COMPARATIVE STUDY
JOURNAL ARTICLE
MULTICENTER STUDY

All-cause mortality benefit of coronary revascularization vs. medical therapy in patients without known coronary artery disease undergoing coronary computed tomographic angiography: results from CONFIRM (COronary CT Angiography EvaluatioN For Clinical Outcomes: An InteRnational Multicenter Registry)

James K Min, Daniel S Berman, Allison Dunning, Stephan Achenbach, Mouaz Al-Mallah, Matthew J Budoff, Filippo Cademartiri, Tracy Q Callister, Hyuk-Jae Chang, Victor Cheng, Kavitha Chinnaiyan, Benjamin J W Chow, Ricardo Cury, Augustin Delago, Gudrun Feuchtner, Martin Hadamitzky, Joerg Hausleiter, Philipp Kaufmann, Ronald P Karlsberg, Yong-Jin Kim, Jonathon Leipsic, Fay Y Lin, Erica Maffei, Fabian Plank, Gilbert Raff, Todd Villines, Troy M Labounty, Leslee J Shaw
European Heart Journal 2012, 33 (24): 3088-97
23048194

AIMS: To date, the therapeutic benefit of revascularization vs. medical therapy for stable individuals undergoing invasive coronary angiography (ICA) based upon coronary computed tomographic angiography (CCTA) findings has not been examined.

METHODS AND RESULTS: We examined 15 223 patients without known coronary artery disease (CAD) undergoing CCTA from eight sites and six countries who were followed for median 2.1 years (interquartile range 1.4-3.3 years) for an endpoint of all-cause mortality. Obstructive CAD by CCTA was defined as a ≥50% luminal diameter stenosis in a major coronary artery. Patients were categorized as having high-risk CAD vs. non-high-risk CAD, with the former including patients with at least obstructive two-vessel CAD with proximal left anterior descending artery involvement, three-vessel CAD, and left main CAD. Death occurred in 185 (1.2%) patients. Patients were categorized into two treatment groups: revascularization (n = 1103; 2.2% mortality) and medical therapy (n = 14 120, 1.1% mortality). To account for non-randomized referral to revascularization, we created a propensity score developed by logistic regression to identify variables that influenced the decision to refer to revascularization. Within this model (C index 0.92, χ2 = 1248, P < 0.0001), obstructive CAD was the most influential factor for referral, followed by an interaction of obstructive CAD with pre-test likelihood of CAD (P = 0.0344). Within CCTA CAD groups, rates of revascularization increased from 3.8% for non-high-risk CAD to 51.2% high-risk CAD. In multivariable models, when compared with medical therapy, revascularization was associated with a survival advantage for patients with high-risk CAD [hazards ratio (HR) 0.38, 95% confidence interval 0.18-0.83], with no difference in survival for patients with non-high-risk CAD (HR 3.24, 95% CI 0.76-13.89) (P-value for interaction = 0.03).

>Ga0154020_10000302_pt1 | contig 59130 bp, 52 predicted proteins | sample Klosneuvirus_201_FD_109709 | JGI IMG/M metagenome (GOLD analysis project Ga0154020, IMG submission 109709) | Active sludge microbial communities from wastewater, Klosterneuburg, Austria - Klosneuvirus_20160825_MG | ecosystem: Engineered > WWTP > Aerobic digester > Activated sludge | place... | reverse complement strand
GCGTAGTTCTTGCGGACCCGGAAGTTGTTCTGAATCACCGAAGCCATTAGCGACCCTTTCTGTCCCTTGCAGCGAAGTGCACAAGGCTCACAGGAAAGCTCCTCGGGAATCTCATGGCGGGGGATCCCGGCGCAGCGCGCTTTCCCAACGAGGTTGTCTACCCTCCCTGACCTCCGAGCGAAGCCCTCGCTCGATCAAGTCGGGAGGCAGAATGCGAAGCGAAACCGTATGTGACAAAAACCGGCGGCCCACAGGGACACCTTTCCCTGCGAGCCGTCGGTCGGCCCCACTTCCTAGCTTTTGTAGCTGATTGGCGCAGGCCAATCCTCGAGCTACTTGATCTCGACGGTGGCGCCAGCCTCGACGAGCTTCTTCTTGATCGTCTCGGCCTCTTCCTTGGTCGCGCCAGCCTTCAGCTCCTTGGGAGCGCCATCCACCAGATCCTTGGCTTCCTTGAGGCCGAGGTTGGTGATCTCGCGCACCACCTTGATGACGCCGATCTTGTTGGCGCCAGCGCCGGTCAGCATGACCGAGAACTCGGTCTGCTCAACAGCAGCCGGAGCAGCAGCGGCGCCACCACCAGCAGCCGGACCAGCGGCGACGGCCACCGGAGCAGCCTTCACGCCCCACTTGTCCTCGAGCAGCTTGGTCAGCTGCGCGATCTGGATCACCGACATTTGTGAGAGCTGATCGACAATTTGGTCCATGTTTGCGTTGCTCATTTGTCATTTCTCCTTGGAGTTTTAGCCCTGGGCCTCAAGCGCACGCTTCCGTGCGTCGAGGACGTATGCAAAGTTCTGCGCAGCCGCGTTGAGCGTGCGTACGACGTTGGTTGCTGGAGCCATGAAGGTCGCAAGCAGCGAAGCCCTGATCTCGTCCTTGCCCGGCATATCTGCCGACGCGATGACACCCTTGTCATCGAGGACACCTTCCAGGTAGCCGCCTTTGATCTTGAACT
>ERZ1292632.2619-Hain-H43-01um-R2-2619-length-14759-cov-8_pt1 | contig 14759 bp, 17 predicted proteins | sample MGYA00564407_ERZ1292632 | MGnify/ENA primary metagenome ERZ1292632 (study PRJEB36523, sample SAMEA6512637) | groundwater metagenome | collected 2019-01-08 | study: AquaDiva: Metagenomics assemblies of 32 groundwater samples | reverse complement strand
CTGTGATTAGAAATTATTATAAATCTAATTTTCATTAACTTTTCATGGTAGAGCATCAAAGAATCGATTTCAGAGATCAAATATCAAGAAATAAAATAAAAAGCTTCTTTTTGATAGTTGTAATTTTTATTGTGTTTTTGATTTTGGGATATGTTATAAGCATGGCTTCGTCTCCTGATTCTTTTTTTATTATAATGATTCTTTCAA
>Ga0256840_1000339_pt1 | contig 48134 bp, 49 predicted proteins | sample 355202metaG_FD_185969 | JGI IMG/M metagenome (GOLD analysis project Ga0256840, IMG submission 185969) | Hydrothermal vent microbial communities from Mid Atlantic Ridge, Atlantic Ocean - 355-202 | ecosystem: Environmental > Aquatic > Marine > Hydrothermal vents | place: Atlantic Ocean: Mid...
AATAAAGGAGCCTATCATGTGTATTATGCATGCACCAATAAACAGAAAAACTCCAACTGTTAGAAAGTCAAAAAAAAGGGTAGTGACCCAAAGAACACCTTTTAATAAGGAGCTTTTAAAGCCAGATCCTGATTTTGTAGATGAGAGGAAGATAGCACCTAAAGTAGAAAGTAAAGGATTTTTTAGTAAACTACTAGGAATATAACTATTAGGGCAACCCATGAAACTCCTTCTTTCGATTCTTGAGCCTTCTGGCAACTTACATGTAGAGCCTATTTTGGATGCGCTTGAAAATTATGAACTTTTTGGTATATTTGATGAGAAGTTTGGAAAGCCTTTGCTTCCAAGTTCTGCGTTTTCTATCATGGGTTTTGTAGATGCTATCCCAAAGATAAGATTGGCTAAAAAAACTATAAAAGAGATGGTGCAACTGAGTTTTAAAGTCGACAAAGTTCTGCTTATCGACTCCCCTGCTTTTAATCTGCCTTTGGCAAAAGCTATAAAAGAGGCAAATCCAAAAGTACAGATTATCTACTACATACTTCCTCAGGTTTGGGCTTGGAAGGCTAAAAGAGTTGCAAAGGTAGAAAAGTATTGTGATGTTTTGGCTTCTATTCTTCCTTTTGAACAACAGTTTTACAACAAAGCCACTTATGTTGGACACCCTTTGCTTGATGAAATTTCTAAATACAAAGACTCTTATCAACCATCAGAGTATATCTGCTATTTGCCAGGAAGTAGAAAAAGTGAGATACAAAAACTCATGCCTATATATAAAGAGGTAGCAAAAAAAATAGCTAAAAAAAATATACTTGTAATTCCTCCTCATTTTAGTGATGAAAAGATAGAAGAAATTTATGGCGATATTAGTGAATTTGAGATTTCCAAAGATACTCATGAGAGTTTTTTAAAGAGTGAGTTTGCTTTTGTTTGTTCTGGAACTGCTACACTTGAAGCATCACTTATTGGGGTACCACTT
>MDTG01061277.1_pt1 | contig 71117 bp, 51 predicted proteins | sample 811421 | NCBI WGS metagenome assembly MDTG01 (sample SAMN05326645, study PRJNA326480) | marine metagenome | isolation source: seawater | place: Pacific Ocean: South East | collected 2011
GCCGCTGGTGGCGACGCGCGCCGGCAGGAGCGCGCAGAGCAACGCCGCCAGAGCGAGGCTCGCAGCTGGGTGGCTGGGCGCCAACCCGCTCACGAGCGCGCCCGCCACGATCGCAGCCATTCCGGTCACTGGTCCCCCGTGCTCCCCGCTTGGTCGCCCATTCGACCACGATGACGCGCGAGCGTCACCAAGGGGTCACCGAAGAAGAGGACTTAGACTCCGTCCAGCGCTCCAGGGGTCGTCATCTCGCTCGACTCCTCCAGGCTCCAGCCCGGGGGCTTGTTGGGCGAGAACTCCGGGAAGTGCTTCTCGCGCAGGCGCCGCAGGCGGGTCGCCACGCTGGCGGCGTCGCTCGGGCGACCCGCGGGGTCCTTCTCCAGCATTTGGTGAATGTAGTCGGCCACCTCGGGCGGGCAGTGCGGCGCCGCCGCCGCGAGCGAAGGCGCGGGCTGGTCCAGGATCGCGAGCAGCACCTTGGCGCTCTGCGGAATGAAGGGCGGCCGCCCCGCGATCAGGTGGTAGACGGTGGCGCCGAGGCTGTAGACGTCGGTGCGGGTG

CONCLUSION: In an intermediate-term follow-up, coronary revascularization is associated with a survival benefit in patients with high-risk CAD by CCTA, with no apparent benefit of revascularization in patients with lesser forms of CAD.

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